Dr. Richard Kock was on duty at London’s Royal Veterinary College in January 2017 when he received an urgent message from international health officials. He was needed for an emergency response mission in the Mongolian countryside, where a deadly viral outbreak was underway.
He packed his things, caught a flight to the capital city of Ulaanbaatar and drove for two days into the arid steppe. He found a disturbing scene: frozen corpses scattered on hillsides, burn pits stacked with bodies and residents addled with anxiety.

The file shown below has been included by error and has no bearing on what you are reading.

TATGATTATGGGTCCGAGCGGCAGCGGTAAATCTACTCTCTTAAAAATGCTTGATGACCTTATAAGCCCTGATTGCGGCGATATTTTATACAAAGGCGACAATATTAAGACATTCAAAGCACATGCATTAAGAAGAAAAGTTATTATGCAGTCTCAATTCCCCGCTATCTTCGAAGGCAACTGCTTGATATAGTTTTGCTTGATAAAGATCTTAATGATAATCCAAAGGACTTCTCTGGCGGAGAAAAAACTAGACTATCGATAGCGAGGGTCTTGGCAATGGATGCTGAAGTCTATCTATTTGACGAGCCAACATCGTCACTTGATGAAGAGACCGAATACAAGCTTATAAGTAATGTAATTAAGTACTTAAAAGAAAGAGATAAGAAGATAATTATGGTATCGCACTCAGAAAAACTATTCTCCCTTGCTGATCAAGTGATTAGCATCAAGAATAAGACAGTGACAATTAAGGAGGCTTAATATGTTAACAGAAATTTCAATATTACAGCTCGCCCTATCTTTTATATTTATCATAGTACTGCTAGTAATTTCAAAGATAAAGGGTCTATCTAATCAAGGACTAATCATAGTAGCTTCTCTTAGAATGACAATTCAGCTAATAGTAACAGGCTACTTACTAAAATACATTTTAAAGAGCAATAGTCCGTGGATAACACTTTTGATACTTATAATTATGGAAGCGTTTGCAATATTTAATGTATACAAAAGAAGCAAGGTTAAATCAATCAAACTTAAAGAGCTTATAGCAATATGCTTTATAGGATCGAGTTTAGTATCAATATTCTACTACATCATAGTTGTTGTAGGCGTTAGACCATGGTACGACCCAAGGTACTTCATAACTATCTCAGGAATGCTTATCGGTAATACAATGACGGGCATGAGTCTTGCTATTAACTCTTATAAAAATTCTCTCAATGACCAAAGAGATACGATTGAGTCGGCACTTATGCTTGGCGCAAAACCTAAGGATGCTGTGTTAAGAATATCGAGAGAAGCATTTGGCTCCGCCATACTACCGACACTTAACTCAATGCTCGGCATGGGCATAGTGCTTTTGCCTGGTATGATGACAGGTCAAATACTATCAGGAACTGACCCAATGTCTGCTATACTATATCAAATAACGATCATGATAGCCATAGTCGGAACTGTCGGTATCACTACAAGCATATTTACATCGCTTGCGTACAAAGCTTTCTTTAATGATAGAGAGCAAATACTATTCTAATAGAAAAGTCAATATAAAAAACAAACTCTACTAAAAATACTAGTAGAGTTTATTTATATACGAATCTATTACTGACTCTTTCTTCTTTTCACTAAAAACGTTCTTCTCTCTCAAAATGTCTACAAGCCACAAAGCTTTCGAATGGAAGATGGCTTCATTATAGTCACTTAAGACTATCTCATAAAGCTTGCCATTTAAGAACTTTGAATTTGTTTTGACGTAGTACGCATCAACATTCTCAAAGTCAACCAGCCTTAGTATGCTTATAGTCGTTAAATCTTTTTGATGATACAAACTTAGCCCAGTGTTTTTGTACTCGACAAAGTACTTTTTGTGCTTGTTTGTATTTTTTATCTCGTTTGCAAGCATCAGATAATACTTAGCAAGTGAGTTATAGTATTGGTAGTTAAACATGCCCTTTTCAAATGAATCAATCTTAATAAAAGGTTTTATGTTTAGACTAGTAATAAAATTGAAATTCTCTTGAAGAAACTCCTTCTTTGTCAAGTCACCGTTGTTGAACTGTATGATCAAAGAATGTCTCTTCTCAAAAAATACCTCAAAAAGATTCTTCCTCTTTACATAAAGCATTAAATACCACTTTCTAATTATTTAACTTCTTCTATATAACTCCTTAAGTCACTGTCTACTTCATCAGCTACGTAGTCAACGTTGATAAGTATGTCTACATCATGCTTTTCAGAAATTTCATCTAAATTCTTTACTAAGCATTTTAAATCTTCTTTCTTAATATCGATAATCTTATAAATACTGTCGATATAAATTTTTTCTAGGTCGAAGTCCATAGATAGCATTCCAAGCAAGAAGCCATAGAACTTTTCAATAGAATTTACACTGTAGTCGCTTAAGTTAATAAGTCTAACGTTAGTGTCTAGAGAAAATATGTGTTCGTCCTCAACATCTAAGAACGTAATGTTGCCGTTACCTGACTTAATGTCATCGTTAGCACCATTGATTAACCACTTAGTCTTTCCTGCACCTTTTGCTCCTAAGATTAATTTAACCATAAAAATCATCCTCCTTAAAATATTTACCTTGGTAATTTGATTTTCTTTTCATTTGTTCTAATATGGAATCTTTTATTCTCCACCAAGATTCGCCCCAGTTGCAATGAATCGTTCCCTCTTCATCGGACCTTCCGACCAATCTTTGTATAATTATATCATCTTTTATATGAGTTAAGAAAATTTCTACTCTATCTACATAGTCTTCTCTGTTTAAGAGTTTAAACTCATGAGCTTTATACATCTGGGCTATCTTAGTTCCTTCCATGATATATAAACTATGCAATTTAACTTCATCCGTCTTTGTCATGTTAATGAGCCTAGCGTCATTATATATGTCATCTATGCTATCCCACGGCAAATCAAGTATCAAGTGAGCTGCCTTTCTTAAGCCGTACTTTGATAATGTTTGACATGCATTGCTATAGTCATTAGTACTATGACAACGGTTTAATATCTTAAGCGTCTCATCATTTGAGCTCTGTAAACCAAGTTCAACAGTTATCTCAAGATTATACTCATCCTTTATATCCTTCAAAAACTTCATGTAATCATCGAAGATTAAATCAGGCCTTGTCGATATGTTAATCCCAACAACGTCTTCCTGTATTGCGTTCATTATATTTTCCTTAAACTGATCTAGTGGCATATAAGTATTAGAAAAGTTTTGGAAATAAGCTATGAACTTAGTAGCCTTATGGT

But this pandemic was not targeting humans. It was goat plague, a lethal and highly infectious virus that has killed goats, sheep and other small ruminants in huge numbers…
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